Add-on Therapy for Symptomatic Asthma despite Long-Acting Beta-Agonists/Inhaled Corticosteroid

Tuberc Respir Dis. 2017;80:e18. English.
Published online Dec 13, 2017.  https://doi.org/10.4046/trd.2017.0102 

Michael Dreher, M.D. and Tobias Müller, M.D

 

Abstract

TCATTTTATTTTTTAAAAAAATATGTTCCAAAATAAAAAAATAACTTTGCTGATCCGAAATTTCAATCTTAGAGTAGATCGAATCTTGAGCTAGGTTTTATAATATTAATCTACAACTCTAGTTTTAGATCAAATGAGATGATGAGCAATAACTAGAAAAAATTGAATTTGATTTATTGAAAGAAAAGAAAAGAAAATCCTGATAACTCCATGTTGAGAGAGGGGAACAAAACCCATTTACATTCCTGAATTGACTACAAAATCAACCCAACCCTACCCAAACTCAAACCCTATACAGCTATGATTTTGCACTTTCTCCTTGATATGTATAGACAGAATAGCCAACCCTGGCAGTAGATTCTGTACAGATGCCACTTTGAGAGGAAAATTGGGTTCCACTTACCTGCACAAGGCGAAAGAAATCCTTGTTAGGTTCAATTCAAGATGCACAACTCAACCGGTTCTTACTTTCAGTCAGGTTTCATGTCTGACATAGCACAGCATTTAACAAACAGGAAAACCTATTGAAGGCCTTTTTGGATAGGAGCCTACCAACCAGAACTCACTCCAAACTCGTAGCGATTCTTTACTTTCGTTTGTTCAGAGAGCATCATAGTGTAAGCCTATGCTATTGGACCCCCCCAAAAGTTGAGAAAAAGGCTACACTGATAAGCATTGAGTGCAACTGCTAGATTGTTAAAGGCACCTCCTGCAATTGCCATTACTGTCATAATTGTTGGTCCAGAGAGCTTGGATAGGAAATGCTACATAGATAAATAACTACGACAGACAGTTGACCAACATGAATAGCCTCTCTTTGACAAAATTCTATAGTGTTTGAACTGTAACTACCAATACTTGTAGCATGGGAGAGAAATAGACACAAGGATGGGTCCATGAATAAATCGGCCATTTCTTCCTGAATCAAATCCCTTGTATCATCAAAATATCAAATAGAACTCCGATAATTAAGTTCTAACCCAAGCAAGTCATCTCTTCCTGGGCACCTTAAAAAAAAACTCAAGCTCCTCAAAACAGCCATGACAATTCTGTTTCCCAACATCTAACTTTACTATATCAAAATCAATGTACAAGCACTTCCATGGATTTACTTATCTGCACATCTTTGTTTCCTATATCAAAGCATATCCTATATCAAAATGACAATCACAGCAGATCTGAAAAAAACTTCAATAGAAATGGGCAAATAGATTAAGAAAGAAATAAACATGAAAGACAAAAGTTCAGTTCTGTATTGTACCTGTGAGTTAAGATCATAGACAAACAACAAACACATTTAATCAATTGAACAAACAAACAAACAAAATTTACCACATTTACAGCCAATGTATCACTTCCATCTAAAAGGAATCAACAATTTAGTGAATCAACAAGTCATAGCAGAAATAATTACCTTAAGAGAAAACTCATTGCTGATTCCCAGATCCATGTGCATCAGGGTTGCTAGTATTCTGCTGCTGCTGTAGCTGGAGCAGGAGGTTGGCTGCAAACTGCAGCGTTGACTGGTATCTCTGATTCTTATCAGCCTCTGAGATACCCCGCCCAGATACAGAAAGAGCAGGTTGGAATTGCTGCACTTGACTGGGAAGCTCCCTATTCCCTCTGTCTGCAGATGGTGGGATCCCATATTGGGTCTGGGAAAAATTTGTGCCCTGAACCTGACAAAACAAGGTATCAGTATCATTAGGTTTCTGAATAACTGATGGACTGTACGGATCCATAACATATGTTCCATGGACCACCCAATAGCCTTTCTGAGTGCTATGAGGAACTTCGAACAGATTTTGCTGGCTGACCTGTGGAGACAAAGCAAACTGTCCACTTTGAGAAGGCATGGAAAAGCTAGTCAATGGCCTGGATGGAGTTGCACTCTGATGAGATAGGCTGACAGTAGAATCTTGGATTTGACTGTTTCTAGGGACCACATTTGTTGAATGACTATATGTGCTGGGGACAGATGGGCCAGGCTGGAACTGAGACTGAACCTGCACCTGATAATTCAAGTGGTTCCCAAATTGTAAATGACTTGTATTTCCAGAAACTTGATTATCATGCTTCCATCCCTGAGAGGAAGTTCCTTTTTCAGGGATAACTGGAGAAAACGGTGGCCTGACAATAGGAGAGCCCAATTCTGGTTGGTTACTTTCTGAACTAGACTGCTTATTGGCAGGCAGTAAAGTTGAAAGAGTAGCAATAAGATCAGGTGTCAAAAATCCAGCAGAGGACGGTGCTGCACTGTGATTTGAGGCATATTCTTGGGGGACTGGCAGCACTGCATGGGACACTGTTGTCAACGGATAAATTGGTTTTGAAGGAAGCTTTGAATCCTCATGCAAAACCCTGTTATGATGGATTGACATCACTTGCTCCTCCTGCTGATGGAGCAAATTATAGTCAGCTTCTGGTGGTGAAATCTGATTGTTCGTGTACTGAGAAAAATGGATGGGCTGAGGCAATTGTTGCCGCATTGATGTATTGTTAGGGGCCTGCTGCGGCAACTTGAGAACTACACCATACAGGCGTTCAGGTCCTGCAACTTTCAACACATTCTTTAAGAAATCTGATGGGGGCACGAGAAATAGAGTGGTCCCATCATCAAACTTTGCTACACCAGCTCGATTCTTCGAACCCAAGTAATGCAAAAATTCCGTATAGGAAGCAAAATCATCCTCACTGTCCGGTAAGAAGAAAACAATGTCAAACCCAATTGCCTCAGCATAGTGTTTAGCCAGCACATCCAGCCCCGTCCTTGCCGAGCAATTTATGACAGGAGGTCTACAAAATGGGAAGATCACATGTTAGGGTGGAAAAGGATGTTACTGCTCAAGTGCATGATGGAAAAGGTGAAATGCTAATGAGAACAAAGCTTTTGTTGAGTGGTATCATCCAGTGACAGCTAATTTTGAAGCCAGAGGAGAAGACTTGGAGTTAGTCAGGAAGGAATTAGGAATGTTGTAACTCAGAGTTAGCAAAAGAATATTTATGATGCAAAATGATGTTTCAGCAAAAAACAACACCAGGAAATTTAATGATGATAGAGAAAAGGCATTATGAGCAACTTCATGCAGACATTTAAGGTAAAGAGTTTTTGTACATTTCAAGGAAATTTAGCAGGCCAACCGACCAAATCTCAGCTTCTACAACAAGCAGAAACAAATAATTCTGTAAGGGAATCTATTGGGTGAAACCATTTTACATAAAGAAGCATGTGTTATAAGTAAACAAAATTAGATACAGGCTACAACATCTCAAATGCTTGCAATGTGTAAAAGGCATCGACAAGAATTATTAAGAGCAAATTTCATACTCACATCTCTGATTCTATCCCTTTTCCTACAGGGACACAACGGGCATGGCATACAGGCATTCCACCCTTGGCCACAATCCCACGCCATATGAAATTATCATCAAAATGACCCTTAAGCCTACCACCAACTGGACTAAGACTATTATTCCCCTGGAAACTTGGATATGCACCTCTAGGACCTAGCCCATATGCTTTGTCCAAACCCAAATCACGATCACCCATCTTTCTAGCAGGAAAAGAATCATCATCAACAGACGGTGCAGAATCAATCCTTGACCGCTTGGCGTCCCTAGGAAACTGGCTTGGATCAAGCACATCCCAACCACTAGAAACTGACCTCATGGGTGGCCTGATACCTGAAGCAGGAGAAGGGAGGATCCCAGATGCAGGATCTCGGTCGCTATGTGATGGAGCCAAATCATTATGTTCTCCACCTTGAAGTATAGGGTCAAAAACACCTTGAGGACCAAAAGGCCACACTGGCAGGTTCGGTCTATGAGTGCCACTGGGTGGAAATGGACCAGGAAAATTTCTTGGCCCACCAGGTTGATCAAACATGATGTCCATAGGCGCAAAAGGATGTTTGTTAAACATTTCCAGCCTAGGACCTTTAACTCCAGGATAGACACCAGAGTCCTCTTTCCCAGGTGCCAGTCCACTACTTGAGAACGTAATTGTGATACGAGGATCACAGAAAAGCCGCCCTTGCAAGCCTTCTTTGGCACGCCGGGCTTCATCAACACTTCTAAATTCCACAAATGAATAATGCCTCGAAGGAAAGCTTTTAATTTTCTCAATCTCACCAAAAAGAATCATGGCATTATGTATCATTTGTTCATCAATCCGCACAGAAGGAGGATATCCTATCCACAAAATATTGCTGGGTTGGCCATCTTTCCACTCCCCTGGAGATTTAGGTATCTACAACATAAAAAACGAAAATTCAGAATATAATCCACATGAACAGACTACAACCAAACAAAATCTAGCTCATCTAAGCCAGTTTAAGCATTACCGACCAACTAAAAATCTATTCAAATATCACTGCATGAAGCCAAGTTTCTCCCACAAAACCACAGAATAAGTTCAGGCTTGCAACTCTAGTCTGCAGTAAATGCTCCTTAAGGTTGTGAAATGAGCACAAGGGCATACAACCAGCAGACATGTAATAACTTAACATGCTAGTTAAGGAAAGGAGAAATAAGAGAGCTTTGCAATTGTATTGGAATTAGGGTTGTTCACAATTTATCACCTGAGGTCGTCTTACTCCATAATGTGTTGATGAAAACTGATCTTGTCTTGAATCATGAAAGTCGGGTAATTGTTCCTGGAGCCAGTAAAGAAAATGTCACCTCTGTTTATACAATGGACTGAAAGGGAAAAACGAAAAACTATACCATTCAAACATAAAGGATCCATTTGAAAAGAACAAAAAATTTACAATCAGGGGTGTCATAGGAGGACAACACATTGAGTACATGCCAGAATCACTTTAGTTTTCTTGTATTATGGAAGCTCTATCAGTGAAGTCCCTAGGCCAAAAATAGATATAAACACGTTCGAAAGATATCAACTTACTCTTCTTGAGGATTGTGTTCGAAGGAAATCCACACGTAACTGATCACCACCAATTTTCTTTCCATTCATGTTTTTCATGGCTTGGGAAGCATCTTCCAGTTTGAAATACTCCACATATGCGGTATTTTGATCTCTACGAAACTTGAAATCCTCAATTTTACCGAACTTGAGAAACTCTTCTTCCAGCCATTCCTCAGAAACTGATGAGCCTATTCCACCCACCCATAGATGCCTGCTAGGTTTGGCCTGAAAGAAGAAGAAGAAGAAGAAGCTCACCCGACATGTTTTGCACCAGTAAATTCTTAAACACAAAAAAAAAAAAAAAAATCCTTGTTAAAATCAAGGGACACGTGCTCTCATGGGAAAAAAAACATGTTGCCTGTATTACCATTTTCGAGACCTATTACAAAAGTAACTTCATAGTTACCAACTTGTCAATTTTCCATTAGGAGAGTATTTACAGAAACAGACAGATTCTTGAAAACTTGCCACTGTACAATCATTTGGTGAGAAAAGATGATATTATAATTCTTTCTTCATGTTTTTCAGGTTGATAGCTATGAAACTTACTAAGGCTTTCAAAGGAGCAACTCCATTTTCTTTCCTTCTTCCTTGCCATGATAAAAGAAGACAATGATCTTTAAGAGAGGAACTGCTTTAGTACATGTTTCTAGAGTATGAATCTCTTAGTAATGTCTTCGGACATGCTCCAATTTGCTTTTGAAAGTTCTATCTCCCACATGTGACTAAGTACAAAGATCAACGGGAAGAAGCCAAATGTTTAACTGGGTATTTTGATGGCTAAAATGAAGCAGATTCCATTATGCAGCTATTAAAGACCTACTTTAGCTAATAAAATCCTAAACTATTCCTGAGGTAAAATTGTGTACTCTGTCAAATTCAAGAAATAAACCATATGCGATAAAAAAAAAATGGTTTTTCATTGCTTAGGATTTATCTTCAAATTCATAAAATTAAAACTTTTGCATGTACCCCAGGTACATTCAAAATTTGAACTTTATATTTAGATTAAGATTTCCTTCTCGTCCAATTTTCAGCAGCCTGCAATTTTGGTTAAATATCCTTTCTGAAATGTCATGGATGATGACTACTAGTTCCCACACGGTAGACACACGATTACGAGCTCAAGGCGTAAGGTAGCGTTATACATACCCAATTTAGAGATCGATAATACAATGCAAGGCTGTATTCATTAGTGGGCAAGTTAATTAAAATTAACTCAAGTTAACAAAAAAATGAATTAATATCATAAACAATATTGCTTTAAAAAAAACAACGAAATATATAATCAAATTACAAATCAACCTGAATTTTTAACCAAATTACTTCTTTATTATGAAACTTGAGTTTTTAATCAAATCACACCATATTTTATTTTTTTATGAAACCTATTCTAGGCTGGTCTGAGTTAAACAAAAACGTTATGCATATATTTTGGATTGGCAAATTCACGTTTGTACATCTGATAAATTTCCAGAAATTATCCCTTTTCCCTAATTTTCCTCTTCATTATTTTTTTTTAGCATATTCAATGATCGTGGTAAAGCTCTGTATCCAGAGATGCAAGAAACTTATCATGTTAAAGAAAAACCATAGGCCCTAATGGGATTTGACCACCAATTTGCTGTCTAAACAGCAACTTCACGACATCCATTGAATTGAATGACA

Asthma, remains symptomatic despite ongoing treatment with high doses of inhaled corticosteroids (ICS) in conjunction with long-acting beta-agonists (LABA), is classified as “severe” asthma. In the course of caring for those patients diagnosed with severe asthma, stepping up from ICS/LABA to more aggressive therapeutic measures would be justified, though several aspects have to be checked in advance (including inhaler technique, adherence to therapy, and possible associated comorbidities). That accomplished, it would be advisable to step up care in accordance with the Global Initiative for Asthma (GINA) recommendations. Possible strategies include the addition of a leukotriene receptor antagonist or tiotropium (to the treatment regimen). The latter has been shown to be effective in the management of several subgroups of asthma. Oral corticosteroids have commonly been used for the treatment of patients with severe asthma in the past; however, the use of oral corticosteroids is commonly associated with corticosteroid-related adverse events and comorbidities. Therefore, according to GINA 2017 these patients should be referred to experts who specialize in the treatment of severe asthma to check further therapeutic options including biologics before starting treatment with oral corticosteroids.

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